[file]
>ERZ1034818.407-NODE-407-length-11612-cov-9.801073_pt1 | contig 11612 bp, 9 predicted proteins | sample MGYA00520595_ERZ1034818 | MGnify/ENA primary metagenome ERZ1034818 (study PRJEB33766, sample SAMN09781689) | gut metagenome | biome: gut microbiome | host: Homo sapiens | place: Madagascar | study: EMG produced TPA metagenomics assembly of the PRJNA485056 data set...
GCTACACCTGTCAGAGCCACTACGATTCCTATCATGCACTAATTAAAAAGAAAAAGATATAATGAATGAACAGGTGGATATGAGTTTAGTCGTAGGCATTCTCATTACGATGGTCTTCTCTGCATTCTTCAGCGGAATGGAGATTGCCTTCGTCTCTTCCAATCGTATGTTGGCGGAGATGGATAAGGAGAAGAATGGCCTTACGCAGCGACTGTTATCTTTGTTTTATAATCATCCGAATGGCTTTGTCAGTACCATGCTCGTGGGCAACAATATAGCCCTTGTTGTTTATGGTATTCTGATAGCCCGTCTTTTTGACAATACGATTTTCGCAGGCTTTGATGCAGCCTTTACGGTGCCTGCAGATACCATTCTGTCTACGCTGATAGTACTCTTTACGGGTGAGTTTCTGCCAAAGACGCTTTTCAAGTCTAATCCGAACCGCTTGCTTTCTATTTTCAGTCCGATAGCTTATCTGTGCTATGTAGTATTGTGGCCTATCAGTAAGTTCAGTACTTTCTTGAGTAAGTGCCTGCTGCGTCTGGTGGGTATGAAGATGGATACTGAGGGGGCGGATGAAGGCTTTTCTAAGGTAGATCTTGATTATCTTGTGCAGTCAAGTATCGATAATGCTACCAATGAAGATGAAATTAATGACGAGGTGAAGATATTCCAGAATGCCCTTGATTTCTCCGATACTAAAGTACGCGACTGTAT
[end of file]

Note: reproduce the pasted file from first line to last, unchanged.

>ERZ1034818.407-NODE-407-length-11612-cov-9.801073_pt1 | contig 11612 bp, 9 predicted proteins | sample MGYA00520595_ERZ1034818 | MGnify/ENA primary metagenome ERZ1034818 (study PRJEB33766, sample SAMN09781689) | gut metagenome | biome: gut microbiome | host: Homo sapiens | place: Madagascar | study: EMG produced TPA metagenomics assembly of the PRJNA485056 data set...
GCTACACCTGTCAGAGCCACTACGATTCCTATCATGCACTAATTAAAAAGAAAAAGATATAATGAATGAACAGGTGGATATGAGTTTAGTCGTAGGCATTCTCATTACGATGGTCTTCTCTGCATTCTTCAGCGGAATGGAGATTGCCTTCGTCTCTTCCAATCGTATGTTGGCGGAGATGGATAAGGAGAAGAATGGCCTTACGCAGCGACTGTTATCTTTGTTTTATAATCATCCGAATGGCTTTGTCAGTACCATGCTCGTGGGCAACAATATAGCCCTTGTTGTTTATGGTATTCTGATAGCCCGTCTTTTTGACAATACGATTTTCGCAGGCTTTGATGCAGCCTTTACGGTGCCTGCAGATACCATTCTGTCTACGCTGATAGTACTCTTTACGGGTGAGTTTCTGCCAAAGACGCTTTTCAAGTCTAATCCGAACCGCTTGCTTTCTATTTTCAGTCCGATAGCTTATCTGTGCTATGTAGTATTGTGGCCTATCAGTAAGTTCAGTACTTTCTTGAGTAAGTGCCTGCTGCGTCTGGTGGGTATGAAGATGGATACTGAGGGGGCGGATGAAGGCTTTTCTAAGGTAGATCTTGATTATCTTGTGCAGTCAAGTATCGATAATGCTACCAATGAAGATGAAATTAATGACGAGGTGAAGATATTCCAGAATGCCCTTGATTTCTCCGATACTAAAGTACGCGACTGTAT